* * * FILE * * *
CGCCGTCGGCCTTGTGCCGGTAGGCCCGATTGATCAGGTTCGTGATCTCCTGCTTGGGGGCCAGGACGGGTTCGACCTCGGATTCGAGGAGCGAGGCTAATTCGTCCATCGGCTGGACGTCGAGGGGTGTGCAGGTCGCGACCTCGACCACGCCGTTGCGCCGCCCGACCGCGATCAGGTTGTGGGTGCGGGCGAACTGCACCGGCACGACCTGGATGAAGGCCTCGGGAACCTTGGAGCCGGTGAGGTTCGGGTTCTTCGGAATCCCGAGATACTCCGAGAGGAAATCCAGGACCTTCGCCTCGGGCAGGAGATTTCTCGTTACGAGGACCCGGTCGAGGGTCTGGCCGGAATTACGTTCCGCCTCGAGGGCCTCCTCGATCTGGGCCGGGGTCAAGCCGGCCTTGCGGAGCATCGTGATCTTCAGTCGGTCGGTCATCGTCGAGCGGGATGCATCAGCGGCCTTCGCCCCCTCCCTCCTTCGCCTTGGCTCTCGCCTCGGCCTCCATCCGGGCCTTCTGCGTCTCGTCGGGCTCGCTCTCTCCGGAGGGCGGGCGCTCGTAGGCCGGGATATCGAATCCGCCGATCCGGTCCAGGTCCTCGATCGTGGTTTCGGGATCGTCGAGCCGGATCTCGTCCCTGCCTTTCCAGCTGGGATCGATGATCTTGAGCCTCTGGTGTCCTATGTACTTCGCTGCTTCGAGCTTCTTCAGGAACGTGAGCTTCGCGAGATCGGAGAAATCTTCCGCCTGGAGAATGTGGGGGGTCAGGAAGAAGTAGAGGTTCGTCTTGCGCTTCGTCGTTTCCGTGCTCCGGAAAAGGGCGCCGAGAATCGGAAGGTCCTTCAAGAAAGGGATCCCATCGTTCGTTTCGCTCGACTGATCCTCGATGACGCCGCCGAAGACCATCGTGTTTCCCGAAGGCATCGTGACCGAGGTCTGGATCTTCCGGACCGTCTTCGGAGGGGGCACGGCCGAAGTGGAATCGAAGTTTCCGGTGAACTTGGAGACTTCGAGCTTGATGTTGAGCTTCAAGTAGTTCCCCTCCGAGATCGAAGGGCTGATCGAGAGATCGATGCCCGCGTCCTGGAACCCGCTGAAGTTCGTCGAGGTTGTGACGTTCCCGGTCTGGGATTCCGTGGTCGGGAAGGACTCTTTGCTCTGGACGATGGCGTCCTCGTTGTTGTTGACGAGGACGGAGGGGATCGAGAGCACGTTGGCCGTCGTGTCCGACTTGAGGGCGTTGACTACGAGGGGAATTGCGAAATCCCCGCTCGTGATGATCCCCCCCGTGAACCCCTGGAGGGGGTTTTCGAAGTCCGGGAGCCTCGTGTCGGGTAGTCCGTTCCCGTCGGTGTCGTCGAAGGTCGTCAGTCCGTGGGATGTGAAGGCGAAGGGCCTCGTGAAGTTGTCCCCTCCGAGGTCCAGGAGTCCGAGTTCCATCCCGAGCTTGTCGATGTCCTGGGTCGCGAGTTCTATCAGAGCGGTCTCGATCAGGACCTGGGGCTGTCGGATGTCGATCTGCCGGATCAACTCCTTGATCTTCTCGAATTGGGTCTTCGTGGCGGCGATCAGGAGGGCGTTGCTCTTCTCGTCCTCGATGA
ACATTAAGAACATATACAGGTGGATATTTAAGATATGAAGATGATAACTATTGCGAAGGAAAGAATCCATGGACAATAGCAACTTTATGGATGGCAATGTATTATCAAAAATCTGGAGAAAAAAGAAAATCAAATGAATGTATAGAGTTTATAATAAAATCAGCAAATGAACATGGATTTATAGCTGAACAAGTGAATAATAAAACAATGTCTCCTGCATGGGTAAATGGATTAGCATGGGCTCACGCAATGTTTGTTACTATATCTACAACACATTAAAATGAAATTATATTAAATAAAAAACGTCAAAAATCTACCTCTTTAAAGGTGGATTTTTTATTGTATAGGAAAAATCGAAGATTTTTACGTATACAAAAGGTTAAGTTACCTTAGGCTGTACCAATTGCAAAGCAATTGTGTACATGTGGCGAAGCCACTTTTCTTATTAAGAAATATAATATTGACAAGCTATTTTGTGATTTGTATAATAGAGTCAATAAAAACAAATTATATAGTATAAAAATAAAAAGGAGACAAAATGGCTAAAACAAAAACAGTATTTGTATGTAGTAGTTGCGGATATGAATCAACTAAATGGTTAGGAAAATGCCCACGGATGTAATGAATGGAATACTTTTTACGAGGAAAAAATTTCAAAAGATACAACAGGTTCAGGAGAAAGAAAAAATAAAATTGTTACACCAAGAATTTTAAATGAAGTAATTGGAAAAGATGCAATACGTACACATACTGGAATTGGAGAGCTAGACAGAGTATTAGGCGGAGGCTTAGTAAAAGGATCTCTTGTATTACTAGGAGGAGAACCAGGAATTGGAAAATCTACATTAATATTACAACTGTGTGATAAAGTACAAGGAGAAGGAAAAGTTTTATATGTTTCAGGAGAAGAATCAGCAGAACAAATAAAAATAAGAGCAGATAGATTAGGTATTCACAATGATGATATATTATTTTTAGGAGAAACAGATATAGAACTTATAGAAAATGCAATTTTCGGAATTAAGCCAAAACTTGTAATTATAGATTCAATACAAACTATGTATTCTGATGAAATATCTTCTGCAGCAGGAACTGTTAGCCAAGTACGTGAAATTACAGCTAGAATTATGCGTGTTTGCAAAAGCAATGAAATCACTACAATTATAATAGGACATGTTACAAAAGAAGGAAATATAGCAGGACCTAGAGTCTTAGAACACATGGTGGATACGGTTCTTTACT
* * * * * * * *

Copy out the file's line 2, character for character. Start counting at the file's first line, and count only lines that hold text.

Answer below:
ACATTAAGAACATATACAGGTGGATATTTAAGATATGAAGATGATAACTATTGCGAAGGAAAGAATCCATGGACAATAGCAACTTTATGGATGGCAATGTATTATCAAAAATCTGGAGAAAAAAGAAAATCAAATGAATGTATAGAGTTTATAATAAAATCAGCAAATGAACATGGATTTATAGCTGAACAAGTGAATAATAAAACAATGTCTCCTGCATGGGTAAATGGATTAGCATGGGCTCACGCAATGTTTGTTACTATATCTACAACACATTAAAATGAAATTATATTAAATAAAAAACGTCAAAAATCTACCTCTTTAAAGGTGGATTTTTTATTGTATAGGAAAAATCGAAGATTTTTACGTATACAAAAGGTTAAGTTACCTTAGGCTGTACCAATTGCAAAGCAATTGTGTACATGTGGCGAAGCCACTTTTCTTATTAAGAAATATAATATTGACAAGCTATTTTGTGATTTGTATAATAGAGTCAATAAAAACAAATTATATAGTATAAAAATAAAAAGGAGACAAAATGGCTAAAACAAAAACAGTATTTGTATGTAGTAGTTGCGGATATGAATCAACTAAATGGTTAGGAAAATGCCCACGGATGTAATGAATGGAATACTTTTTACGAGGAAAAAATTTCAAAAGATACAACAGGTTCAGGAGAAAGAAAAAATAAAATTGTTACACCAAGAATTTTAAATGAAGTAATTGGAAAAGATGCAATACGTACACATACTGGAATTGGAGAGCTAGACAGAGTATTAGGCGGAGGCTTAGTAAAAGGATCTCTTGTATTACTAGGAGGAGAACCAGGAATTGGAAAATCTACATTAATATTACAACTGTGTGATAAAGTACAAGGAGAAGGAAAAGTTTTATATGTTTCAGGAGAAGAATCAGCAGAACAAATAAAAATAAGAGCAGATAGATTAGGTATTCACAATGATGATATATTATTTTTAGGAGAAACAGATATAGAACTTATAGAAAATGCAATTTTCGGAATTAAGCCAAAACTTGTAATTATAGATTCAATACAAACTATGTATTCTGATGAAATATCTTCTGCAGCAGGAACTGTTAGCCAAGTACGTGAAATTACAGCTAGAATTATGCGTGTTTGCAAAAGCAATGAAATCACTACAATTATAATAGGACATGTTACAAAAGAAGGAAATATAGCAGGACCTAGAGTCTTAGAACACATGGTGGATACGGTTCTTTACT